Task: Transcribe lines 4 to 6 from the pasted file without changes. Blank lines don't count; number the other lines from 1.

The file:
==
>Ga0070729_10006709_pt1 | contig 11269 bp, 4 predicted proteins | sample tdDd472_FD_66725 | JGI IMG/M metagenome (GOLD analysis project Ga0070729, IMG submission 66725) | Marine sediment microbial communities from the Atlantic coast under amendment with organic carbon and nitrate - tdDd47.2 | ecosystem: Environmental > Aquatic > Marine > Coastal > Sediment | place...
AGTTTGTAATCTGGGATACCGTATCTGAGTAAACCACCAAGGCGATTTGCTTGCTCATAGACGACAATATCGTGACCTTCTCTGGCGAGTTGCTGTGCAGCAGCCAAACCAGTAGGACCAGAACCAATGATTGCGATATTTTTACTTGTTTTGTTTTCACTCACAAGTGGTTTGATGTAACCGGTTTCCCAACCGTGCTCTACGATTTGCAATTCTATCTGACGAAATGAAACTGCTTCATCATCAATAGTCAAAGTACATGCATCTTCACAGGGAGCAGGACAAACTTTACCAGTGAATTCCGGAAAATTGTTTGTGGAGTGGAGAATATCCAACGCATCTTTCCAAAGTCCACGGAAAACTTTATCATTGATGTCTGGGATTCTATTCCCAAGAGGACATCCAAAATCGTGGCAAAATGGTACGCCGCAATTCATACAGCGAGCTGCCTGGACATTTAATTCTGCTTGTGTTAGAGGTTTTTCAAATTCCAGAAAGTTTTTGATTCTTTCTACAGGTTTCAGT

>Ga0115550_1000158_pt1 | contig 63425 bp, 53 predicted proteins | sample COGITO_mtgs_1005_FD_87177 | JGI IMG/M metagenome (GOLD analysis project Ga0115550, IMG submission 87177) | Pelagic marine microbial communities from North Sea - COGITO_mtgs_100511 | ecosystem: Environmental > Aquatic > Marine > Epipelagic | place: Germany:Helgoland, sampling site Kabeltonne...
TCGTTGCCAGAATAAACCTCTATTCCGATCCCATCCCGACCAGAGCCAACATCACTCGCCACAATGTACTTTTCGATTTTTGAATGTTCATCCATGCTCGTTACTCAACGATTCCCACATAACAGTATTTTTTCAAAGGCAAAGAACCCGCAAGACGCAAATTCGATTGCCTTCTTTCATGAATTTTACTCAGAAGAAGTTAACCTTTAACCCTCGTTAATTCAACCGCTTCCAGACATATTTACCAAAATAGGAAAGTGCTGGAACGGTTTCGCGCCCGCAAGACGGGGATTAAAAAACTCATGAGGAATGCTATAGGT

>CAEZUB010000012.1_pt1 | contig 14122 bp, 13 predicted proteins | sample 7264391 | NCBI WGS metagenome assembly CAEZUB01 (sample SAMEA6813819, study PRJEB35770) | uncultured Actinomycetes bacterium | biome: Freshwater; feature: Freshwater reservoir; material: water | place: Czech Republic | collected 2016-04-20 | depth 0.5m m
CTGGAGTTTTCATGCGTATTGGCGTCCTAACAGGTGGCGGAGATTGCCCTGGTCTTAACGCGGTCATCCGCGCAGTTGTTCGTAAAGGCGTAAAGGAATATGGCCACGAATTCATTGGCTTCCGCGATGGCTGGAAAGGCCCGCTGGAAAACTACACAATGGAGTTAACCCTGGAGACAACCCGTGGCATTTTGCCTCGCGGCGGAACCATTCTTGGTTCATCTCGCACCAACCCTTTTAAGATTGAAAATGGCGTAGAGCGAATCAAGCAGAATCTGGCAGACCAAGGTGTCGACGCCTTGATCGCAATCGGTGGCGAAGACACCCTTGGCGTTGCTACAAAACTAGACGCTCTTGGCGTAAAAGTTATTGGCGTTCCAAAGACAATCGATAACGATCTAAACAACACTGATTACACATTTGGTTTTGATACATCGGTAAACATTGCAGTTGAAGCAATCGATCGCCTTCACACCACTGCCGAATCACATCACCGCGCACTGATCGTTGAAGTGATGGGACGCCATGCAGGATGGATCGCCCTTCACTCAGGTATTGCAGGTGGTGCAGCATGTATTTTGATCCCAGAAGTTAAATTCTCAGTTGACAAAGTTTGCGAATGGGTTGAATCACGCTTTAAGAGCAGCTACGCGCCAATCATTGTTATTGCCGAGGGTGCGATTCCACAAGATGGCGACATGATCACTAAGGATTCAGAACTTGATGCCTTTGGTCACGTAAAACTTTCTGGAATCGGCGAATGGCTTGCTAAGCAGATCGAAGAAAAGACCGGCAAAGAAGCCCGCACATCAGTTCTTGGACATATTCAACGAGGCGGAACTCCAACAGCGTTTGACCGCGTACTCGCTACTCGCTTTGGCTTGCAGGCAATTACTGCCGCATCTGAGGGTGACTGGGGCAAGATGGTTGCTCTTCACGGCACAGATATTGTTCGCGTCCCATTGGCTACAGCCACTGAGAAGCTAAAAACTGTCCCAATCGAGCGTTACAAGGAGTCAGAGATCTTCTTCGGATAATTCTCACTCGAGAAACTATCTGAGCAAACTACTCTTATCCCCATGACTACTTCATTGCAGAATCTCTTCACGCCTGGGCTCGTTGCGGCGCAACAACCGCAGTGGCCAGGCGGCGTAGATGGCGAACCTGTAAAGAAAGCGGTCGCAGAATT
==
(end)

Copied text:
TCGTTGCCAGAATAAACCTCTATTCCGATCCCATCCCGACCAGAGCCAACATCACTCGCCACAATGTACTTTTCGATTTTTGAATGTTCATCCATGCTCGTTACTCAACGATTCCCACATAACAGTATTTTTTCAAAGGCAAAGAACCCGCAAGACGCAAATTCGATTGCCTTCTTTCATGAATTTTACTCAGAAGAAGTTAACCTTTAACCCTCGTTAATTCAACCGCTTCCAGACATATTTACCAAAATAGGAAAGTGCTGGAACGGTTTCGCGCCCGCAAGACGGGGATTAAAAAACTCATGAGGAATGCTATAGGT

>CAEZUB010000012.1_pt1 | contig 14122 bp, 13 predicted proteins | sample 7264391 | NCBI WGS metagenome assembly CAEZUB01 (sample SAMEA6813819, study PRJEB35770) | uncultured Actinomycetes bacterium | biome: Freshwater; feature: Freshwater reservoir; material: water | place: Czech Republic | collected 2016-04-20 | depth 0.5m m
CTGGAGTTTTCATGCGTATTGGCGTCCTAACAGGTGGCGGAGATTGCCCTGGTCTTAACGCGGTCATCCGCGCAGTTGTTCGTAAAGGCGTAAAGGAATATGGCCACGAATTCATTGGCTTCCGCGATGGCTGGAAAGGCCCGCTGGAAAACTACACAATGGAGTTAACCCTGGAGACAACCCGTGGCATTTTGCCTCGCGGCGGAACCATTCTTGGTTCATCTCGCACCAACCCTTTTAAGATTGAAAATGGCGTAGAGCGAATCAAGCAGAATCTGGCAGACCAAGGTGTCGACGCCTTGATCGCAATCGGTGGCGAAGACACCCTTGGCGTTGCTACAAAACTAGACGCTCTTGGCGTAAAAGTTATTGGCGTTCCAAAGACAATCGATAACGATCTAAACAACACTGATTACACATTTGGTTTTGATACATCGGTAAACATTGCAGTTGAAGCAATCGATCGCCTTCACACCACTGCCGAATCACATCACCGCGCACTGATCGTTGAAGTGATGGGACGCCATGCAGGATGGATCGCCCTTCACTCAGGTATTGCAGGTGGTGCAGCATGTATTTTGATCCCAGAAGTTAAATTCTCAGTTGACAAAGTTTGCGAATGGGTTGAATCACGCTTTAAGAGCAGCTACGCGCCAATCATTGTTATTGCCGAGGGTGCGATTCCACAAGATGGCGACATGATCACTAAGGATTCAGAACTTGATGCCTTTGGTCACGTAAAACTTTCTGGAATCGGCGAATGGCTTGCTAAGCAGATCGAAGAAAAGACCGGCAAAGAAGCCCGCACATCAGTTCTTGGACATATTCAACGAGGCGGAACTCCAACAGCGTTTGACCGCGTACTCGCTACTCGCTTTGGCTTGCAGGCAATTACTGCCGCATCTGAGGGTGACTGGGGCAAGATGGTTGCTCTTCACGGCACAGATATTGTTCGCGTCCCATTGGCTACAGCCACTGAGAAGCTAAAAACTGTCCCAATCGAGCGTTACAAGGAGTCAGAGATCTTCTTCGGATAATTCTCACTCGAGAAACTATCTGAGCAAACTACTCTTATCCCCATGACTACTTCATTGCAGAATCTCTTCACGCCTGGGCTCGTTGCGGCGCAACAACCGCAGTGGCCAGGCGGCGTAGATGGCGAACCTGTAAAGAAAGCGGTCGCAGAATT